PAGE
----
The Mediterranean diet has long been known to provide a variety of health benefits such as cardiovascular protection, cancer prevention, and lowering gastrointestinal inflammation. Oregano (Origanum vulgare) is an herb prominent in the Mediterranean diet, and has been shown to possess several bioactive properties including anti-oxidant, anti-microbial, anti-inflammatory, and analgesic properties. The anti-oxidant and anti-microbial properties of oregano also make it a strong candidate as a natural food preservative. Because of the recent public concern with synthetic food preservatives, natural alternatives are increasingly being evaluated for effective food preservation. Oregano extract (OE) and essential oil (OEO) are two such agents that have shown promise as natural food preservatives. Additionally, oregano is being evaluated for its positive effect on gastrointestinal health, suggesting an additional benefit of food preservation with oregano. This review will describe in vitro studies related to the anti-microbial and anti-oxidant properties of oregano along with food preservation studies with oregano in various model food matrices. The major phytochemical content reported for OE and OEO will also be outlined to highlight the importance of characterizing the extract that is used, since the extraction process can have a significant effect on the phytochemicals therein. Finally, in vivo studies that investigate the gastrointestinal health benefits of oregano, specifically against inflammation, will be addressed to show the impact of oregano on gastrointestinal health.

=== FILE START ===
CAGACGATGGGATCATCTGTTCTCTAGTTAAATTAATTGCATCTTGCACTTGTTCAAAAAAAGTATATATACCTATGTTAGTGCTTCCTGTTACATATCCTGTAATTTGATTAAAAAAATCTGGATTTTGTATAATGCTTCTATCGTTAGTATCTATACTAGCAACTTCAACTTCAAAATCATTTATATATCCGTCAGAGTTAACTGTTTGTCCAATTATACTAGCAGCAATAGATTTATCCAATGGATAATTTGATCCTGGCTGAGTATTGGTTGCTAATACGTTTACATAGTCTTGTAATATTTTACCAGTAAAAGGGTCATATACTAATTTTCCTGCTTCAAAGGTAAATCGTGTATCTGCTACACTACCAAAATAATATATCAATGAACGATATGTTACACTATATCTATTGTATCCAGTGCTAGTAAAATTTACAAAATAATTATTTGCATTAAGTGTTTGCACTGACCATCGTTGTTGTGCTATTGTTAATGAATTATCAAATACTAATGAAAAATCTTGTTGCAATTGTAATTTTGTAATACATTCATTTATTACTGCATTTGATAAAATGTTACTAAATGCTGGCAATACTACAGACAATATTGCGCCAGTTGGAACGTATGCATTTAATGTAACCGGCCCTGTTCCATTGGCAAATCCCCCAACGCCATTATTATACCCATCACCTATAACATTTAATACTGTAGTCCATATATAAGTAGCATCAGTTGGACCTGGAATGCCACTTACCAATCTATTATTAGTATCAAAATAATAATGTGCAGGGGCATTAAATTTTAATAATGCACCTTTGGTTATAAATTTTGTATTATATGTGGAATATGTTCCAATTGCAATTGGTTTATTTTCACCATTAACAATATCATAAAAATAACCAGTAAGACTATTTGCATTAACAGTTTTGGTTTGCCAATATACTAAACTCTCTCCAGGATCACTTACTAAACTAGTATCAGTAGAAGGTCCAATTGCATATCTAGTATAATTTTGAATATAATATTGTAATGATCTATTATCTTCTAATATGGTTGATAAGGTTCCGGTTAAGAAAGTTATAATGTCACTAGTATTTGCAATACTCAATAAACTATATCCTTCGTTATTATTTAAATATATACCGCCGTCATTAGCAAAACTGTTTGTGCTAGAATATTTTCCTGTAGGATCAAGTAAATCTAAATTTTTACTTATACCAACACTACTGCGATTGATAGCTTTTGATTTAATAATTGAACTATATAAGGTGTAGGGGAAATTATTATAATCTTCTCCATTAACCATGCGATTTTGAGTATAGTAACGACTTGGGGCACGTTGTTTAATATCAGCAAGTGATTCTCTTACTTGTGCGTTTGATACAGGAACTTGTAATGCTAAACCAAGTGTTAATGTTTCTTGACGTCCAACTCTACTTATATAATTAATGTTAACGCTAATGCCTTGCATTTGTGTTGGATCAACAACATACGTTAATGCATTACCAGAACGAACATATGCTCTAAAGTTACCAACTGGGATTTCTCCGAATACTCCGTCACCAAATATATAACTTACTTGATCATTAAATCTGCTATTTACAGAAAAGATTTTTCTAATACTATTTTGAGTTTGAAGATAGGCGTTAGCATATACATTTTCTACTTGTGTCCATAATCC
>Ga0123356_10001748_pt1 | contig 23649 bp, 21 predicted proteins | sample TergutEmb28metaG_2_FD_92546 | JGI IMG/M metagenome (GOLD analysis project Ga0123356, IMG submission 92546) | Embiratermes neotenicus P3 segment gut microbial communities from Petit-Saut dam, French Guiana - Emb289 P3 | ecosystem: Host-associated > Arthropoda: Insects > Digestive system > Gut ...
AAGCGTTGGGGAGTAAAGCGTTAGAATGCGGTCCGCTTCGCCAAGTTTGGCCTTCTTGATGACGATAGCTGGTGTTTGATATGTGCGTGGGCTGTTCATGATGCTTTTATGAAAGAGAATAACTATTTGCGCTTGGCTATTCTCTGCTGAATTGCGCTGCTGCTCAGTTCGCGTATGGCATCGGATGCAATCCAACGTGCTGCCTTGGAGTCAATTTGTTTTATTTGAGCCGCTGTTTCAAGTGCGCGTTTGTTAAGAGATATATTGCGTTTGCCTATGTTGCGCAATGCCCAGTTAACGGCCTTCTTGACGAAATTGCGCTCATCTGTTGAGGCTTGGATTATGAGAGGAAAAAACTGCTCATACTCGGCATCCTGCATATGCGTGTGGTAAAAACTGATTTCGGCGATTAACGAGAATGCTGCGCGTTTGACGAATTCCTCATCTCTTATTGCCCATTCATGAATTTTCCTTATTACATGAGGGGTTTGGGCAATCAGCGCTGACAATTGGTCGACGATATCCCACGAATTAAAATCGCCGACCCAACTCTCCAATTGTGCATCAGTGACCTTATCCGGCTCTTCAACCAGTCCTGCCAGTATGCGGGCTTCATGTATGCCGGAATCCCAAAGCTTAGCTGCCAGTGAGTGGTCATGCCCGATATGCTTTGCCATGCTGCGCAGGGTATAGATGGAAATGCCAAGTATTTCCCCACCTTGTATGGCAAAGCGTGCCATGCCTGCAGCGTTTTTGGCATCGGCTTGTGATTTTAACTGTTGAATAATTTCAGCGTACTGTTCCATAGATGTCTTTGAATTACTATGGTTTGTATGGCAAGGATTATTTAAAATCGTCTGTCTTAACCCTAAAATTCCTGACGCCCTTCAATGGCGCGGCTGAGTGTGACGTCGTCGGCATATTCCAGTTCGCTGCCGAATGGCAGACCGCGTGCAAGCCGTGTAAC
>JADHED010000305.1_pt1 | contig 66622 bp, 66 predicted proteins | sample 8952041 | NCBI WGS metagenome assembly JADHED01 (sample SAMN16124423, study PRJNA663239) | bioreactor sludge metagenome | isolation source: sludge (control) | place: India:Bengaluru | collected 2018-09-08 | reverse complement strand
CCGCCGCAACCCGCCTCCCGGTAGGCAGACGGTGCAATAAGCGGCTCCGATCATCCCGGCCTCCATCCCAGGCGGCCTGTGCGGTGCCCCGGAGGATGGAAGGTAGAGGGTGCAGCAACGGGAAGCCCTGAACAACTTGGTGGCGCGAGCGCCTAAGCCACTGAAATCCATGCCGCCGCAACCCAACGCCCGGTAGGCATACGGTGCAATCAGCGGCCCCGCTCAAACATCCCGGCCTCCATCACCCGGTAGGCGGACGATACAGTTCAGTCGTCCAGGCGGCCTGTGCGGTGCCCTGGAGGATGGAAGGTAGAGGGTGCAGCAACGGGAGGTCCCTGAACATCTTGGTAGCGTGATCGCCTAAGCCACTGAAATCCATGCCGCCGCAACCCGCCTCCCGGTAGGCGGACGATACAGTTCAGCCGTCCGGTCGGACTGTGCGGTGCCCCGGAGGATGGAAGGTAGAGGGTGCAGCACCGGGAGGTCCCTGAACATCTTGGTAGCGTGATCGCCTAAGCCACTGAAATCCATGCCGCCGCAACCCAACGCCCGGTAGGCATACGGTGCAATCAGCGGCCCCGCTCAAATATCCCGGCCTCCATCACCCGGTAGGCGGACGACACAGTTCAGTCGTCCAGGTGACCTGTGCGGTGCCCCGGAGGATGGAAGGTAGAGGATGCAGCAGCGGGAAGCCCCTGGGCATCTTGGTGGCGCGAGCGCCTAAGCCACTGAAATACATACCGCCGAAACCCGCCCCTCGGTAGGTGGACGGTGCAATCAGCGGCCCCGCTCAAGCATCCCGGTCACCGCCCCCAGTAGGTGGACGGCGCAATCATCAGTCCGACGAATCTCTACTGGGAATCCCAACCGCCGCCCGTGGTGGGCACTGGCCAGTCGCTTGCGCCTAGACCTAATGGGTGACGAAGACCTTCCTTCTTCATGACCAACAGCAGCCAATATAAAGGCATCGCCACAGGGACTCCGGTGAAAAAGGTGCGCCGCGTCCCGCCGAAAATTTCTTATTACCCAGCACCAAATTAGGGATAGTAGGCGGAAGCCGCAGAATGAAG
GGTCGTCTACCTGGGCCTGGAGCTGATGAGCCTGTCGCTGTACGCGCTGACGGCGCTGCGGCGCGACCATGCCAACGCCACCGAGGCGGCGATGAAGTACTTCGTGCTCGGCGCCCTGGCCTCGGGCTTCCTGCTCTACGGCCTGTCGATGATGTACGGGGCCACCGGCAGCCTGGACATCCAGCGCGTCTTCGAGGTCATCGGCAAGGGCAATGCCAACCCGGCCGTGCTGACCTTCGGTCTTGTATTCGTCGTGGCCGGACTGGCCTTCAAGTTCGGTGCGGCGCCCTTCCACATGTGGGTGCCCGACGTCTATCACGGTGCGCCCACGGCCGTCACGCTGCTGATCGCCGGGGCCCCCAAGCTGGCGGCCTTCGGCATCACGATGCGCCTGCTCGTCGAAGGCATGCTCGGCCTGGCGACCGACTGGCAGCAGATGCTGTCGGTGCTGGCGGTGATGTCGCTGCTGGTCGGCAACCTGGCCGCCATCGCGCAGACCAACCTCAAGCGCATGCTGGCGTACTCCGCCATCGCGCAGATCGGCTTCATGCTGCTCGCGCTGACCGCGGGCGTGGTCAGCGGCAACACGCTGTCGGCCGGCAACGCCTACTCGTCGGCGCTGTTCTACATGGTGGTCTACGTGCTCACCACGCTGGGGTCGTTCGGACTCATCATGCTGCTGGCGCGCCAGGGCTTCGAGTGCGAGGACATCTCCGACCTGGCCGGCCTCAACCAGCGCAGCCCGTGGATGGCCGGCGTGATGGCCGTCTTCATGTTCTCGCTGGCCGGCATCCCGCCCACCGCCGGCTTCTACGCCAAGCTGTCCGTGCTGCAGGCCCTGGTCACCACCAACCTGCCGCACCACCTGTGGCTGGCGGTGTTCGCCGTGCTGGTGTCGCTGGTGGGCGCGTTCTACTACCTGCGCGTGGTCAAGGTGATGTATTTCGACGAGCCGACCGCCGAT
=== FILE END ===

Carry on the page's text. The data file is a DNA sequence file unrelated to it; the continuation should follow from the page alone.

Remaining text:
Keywords: Origanum vulgare; anti-microbial; anti-oxidant; carvacrol; food preservative; oregano; phytochemical; thymol.